Home' Trinidad and Tobago Guardian : October 30th 2014 Contents OCTOBER 2014 • WEEK FIVE www.guardian.co.tt BUSINESS GUARDIAN
COMMENTARY | BG19
I m often asked how I got to where I
am, and how the Virgin brand achieved
all that it has. While there are no short-
cuts to success, certain attitudes and
actions can help. Here are my top ten
tips for doing business the Virgin way:
1. Follow your dreams.
You will live a much better life if you pursue
your passions. People who work on the things
that they love usually enjoy life more than
everyone else does simply because they are
chasing their dreams.
2. Do some good.
If you aren t making a difference in other
people s lives, you shouldn t be in business -
it s that simple. Companies have a responsibility
to make a difference in the world: They owe
this to their community, their staff, their cus-
tomers, everyone. The amazing part is that
doing good is also good for business - what
are you waiting for?
3. Believe in your ideas: Give your
venture everything you've got.
A passionate commitment to your business
and personal objectives can make all the dif-
ference between success and failure. If you
aren t proud of what you re doing, why should
anybody else be? And don t get suckered into
blindly pursuing profits and growth. If you
stay focused on being the best at what you
do, it s more likely that the rest will follow.
4. Have fun, and make sure that
your team members are enjoying
Fun is one of the most important---and
underrated---components of any successful
venture. If you re not enjoying yourself, it s
probably time to call it quits and try something
else. If your employees are engaged and having
fun, and they genuinely care about your cus-
tomers, they will enjoy their work more and
do a better job. Hire people who look for the
best in others, who lavish more praise than
they dole out criticism, and who genuinely
love what they do.
5. Don't give up.
On every adventure that I have undertak-
en---whether it was setting up a business,
flying around the world in a balloon or racing
across an ocean in a powerboat---I have faced
difficult moments when the easiest thing to
do would have been to throw in the towel and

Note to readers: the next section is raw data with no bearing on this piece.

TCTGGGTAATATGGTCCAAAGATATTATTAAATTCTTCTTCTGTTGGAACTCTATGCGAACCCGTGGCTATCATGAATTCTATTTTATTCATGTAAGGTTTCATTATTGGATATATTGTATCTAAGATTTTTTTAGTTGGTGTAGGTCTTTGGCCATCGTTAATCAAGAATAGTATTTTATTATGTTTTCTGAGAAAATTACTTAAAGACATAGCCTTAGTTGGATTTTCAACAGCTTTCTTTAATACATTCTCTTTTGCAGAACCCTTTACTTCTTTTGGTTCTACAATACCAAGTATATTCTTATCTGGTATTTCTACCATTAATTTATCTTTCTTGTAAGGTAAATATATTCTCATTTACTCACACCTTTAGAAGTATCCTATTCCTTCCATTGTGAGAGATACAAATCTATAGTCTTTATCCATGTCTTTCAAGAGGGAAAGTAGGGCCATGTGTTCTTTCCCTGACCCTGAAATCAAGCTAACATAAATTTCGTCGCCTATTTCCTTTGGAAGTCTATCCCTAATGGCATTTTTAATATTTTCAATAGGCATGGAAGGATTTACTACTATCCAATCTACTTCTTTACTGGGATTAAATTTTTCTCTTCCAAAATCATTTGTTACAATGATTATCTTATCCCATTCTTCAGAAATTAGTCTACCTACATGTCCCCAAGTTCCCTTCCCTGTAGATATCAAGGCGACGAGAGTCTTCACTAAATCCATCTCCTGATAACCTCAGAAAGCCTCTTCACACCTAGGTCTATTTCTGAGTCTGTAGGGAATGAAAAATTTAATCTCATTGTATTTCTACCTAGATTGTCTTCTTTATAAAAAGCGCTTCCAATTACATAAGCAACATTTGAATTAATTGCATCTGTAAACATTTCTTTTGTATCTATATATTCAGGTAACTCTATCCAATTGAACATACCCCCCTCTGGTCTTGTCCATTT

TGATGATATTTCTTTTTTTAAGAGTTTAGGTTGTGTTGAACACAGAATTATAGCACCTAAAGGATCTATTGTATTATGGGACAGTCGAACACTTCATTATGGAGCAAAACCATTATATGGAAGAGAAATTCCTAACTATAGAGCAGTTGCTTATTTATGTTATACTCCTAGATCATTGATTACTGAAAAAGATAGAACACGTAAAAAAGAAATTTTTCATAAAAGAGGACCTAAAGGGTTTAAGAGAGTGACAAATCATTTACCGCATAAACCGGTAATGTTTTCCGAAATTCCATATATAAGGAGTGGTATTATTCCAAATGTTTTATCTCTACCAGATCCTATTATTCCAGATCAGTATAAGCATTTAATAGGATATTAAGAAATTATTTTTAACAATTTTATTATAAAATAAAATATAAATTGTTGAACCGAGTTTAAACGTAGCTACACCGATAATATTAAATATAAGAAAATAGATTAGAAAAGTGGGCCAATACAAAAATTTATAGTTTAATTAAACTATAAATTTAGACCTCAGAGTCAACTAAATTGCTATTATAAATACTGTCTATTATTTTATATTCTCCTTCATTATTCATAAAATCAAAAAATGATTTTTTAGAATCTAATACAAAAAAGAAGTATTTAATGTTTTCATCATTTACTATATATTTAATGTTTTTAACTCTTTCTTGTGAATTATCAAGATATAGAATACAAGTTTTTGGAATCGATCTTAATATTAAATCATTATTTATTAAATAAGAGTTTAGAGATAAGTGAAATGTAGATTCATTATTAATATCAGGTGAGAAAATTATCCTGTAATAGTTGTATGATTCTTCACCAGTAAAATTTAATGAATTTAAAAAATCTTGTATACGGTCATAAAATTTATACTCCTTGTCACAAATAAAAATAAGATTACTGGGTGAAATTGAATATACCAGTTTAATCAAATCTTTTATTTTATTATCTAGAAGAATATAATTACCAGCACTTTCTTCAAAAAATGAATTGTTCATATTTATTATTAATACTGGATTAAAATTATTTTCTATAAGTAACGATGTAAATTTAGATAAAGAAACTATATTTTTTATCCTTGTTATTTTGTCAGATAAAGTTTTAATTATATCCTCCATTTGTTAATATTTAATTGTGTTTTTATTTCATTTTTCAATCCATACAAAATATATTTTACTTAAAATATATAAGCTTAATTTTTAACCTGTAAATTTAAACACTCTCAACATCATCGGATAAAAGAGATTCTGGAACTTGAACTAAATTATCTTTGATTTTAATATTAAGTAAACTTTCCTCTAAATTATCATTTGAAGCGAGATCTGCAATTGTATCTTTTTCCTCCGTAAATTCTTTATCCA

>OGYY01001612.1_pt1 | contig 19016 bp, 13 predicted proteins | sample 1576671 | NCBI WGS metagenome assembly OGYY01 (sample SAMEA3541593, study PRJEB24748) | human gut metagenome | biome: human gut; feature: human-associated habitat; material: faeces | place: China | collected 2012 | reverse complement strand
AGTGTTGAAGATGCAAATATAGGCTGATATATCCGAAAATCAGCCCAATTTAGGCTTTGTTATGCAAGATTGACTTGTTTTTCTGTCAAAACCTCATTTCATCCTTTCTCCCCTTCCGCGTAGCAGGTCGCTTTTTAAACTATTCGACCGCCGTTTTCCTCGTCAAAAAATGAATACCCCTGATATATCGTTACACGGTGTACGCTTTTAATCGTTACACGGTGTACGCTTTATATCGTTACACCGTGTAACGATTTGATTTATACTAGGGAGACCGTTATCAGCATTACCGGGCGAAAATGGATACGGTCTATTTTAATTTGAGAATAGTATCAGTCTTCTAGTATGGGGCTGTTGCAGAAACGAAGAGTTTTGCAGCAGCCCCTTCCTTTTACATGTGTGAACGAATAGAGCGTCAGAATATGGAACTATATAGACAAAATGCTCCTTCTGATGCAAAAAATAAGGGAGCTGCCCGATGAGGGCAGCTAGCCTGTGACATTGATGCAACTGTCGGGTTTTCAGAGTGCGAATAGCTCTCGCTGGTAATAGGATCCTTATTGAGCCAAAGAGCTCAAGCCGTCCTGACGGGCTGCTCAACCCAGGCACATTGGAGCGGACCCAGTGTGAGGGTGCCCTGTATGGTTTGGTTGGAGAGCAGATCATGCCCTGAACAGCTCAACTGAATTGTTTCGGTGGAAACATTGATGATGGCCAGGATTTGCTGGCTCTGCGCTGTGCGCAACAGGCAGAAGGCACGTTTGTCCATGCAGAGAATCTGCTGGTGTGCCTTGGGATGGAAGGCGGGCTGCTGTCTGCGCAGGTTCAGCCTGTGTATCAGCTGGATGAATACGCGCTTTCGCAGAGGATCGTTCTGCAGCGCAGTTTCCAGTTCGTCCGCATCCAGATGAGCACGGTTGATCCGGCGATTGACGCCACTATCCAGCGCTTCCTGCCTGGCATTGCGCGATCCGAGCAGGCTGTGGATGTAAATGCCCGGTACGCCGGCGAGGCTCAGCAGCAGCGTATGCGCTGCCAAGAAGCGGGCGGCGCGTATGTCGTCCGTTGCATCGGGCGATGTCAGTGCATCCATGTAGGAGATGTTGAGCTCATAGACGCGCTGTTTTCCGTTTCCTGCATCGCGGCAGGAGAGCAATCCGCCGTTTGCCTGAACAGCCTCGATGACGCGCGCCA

walk away. But you ll be amazed at what you
can achieve by tenaciously sticking to your
goals. When you fail, get back up, brush your-
self off and try again.
6. Listen, take lots of notes and
keep setting yourself new
If you don t write down your own (and oth-
ers ) spontaneous ideas, they can vanish in
the blink of an eye. So be sure to keep track
of your goals: make lists. And remember to
listen more and talk less. You ll be amazed at
the obstacles a listening culture can overcome.
7. Delegate, and spend more time
with your family.
The art of delegation is one of the key skills
that entrepreneurs must master. Be sure to
"hire to your weaknesses." Bringing on people
who can do the tasks you aren t particularly
good at can free you up to plan for your com-
pany s future. This strategy also allows you to
spend more time with your family, which is
really the most important thing of all.
Oh yes, and don t forget to as your family
for input on your latest big idea; like I should
have done before we launched Mates condoms,
8. Communicate, collaborate and
communicate some more.
Keep it simple, stupid . and above all else,
work and play with others. Mushrooms might
grow when they are kept in the dark and fed
a diet of dung, but that strategy doesn t work
with people. The Apple co-founder Steve Jobs
and companies like Pixar built open work
environments that invited intermingling and
the sharing of visions; you need that atmos-
9. Turn off your laptop and iPhone,
and get out there.
Don t sit in front of a screen all day. Switch
everything off and venture out into the world
regularly. If you ve been neglecting this part
of life, start with your own backyard, then
expand your field of vision. With so many
fascinating people to meet, exciting adventures
to embark upon and rewarding challenges to
undertake, there s no time to lose. As the
saying goes: Life isn t a dress rehearsal.
10. Do what you love, and keep a
couch in the kitchen.
As long as you are surrounded by the people
you love and you re doing what you love, it
really doesn t matter where you live or how
much money you make. When we are on
Necker Island, my family tends to spend most
of our time in the kitchen together. If you have
a roof over your head and a partner you love,
you really don t need too much more.
Now, I really must get back to my hammock
so I can do some business around here that s
known as the Virgin Islands way!
(This column was adapted from Richard Branson's
forthcoming book, The Virgin Way. For more infor-
mation, go to virgin.com/richardbranson/books.)
(Richard Branson is the founder of the Virgin
Group and companies such as Virgin Atlantic, Virgin
America, Virgin Mobile and Virgin Active. He maintains
a blog at www.virgin.com/richard-branson/blog. You
can follow him on Twitter at twitter.com/richard-
branson. To learn more about the Virgin Group:
(Questions from readers will be answered in future
columns. Please send them to
RichardBranson@nytimes.com. Please include your
name, country, e-mail address and the name of the
Web site or publication where you read the column.)
Ten tips for
the Virgin way
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